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Facebook Ordered to Hand Over Records on Shutdown Myanmar Accounts

Facebook's argument about protecting privacy is 'rich with irony,' a federal judge declares.

Facebook  (FB) - Get Facebook, Inc. Class A Report was ordered by a federal judge late Wednesday to hand over records related to accounts it shut down in 2018 linked to government-backed violence against the Muslim Rohingya minority in Myanmar.

U.S. magistrate judge Zia M. Faruqui in Washington, D.C, rejected Facebook's argument about protecting privacy as "rich with irony", Reuters reported, citing a copy of the ruling.

The judge also criticized Facebook for failing to hand over information to investigators seeking to prosecute the country for international crimes against the Muslim minority Rohingya.

Facebook had refused to release the data, saying it would violate a US law that bars electronic communication services from disclosing users’ communications.

But the judge said the posts, which were deleted, would not be covered under the law and not sharing the content would "compound the tragedy that has befallen the Rohingya".

"Facebook taking up the mantle of privacy rights is rich with irony. News sites have entire sections dedicated to Facebook's sordid history of privacy scandals," he wrote.

A Facebook spokesperson said that the company was reviewing the decision.

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"We remain appalled by the atrocities committed against the Rohingya people in Myanmar and support justice for international crimes," the spokesperson said. "We've committed to disclose relevant information to authorities, and over the past year we’ve made voluntary, lawful disclosures to the (Independent Investigative Mechanism for Myanmar) and will continue to do so as the case against Myanmar proceeds.”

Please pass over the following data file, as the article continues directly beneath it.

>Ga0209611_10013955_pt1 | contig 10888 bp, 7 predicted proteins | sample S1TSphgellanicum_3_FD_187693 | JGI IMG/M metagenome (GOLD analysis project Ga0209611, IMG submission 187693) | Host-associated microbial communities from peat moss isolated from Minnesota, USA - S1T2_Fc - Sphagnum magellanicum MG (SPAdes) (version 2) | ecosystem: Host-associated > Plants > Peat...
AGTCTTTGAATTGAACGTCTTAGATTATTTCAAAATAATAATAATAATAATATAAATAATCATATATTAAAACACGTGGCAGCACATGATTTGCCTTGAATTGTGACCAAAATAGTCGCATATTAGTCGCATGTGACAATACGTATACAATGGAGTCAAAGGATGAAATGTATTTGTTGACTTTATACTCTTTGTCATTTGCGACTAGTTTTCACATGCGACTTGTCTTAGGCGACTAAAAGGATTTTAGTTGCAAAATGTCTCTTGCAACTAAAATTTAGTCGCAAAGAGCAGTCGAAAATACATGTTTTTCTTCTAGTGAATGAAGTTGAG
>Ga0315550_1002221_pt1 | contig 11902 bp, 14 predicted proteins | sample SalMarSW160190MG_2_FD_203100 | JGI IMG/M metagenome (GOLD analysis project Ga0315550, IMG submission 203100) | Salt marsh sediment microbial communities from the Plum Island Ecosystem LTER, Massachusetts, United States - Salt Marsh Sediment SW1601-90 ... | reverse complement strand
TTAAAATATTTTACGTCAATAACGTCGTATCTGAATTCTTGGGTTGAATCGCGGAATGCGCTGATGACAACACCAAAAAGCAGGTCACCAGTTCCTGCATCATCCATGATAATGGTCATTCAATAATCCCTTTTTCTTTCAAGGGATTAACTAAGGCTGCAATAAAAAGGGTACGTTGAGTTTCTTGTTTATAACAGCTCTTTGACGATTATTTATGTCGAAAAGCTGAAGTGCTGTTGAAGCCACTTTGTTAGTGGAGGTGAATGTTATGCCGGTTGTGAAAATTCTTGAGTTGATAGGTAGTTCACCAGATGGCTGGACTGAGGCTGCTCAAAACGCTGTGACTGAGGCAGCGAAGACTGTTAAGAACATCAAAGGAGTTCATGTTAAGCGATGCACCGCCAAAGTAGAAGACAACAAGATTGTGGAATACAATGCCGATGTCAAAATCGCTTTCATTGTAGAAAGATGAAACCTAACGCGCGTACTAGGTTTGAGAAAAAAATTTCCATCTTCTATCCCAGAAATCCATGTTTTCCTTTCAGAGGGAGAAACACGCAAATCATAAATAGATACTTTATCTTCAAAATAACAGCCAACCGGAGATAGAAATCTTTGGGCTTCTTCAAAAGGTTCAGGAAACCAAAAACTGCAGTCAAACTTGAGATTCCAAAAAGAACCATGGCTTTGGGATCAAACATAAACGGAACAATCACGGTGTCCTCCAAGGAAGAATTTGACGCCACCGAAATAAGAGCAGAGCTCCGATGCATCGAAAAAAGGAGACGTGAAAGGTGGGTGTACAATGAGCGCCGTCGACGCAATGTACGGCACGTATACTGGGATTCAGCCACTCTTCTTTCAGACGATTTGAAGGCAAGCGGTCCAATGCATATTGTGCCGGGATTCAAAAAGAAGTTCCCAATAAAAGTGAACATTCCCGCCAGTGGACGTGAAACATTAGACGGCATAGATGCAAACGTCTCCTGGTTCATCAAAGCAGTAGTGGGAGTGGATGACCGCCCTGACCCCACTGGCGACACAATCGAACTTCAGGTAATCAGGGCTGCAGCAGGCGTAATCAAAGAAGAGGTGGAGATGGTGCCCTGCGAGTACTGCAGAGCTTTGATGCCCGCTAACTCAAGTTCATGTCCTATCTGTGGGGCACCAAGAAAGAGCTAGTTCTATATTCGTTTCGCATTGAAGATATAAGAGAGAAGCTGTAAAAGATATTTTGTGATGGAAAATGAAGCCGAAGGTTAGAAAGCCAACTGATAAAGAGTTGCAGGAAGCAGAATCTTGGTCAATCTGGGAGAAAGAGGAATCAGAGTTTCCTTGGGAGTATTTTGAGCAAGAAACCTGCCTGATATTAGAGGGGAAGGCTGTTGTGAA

More than 730,000 Rohingya Muslims fled Myanmar's Rakhine state in August 2017 after a military crackdown that refugees said including mass killings and rape. Rights groups documented killings of civilians and burning of villages.

Myanmar authorities say they were battling an insurgency and deny carrying out systematic atrocities.

Gambia wants the data for a case against Myanmar it is pursuing at the International Court of Justice (ICJ) in the Hague, accusing Myanmar of violating the 1948 U.N. Convention on Genocide.

In 2018, U.N. human rights investigators said Facebook had played a key role in spreading hate speech that fueled the violence.

Facebook said at the time it had been "too slow to prevent misinformation and hate" in Myanmar.

Facebook shares were marked 1.7% higher in mid-morning trading Thursday to change hands at $349.25 each, a move that still leaves the stock with a one-month decline of around 4%. 

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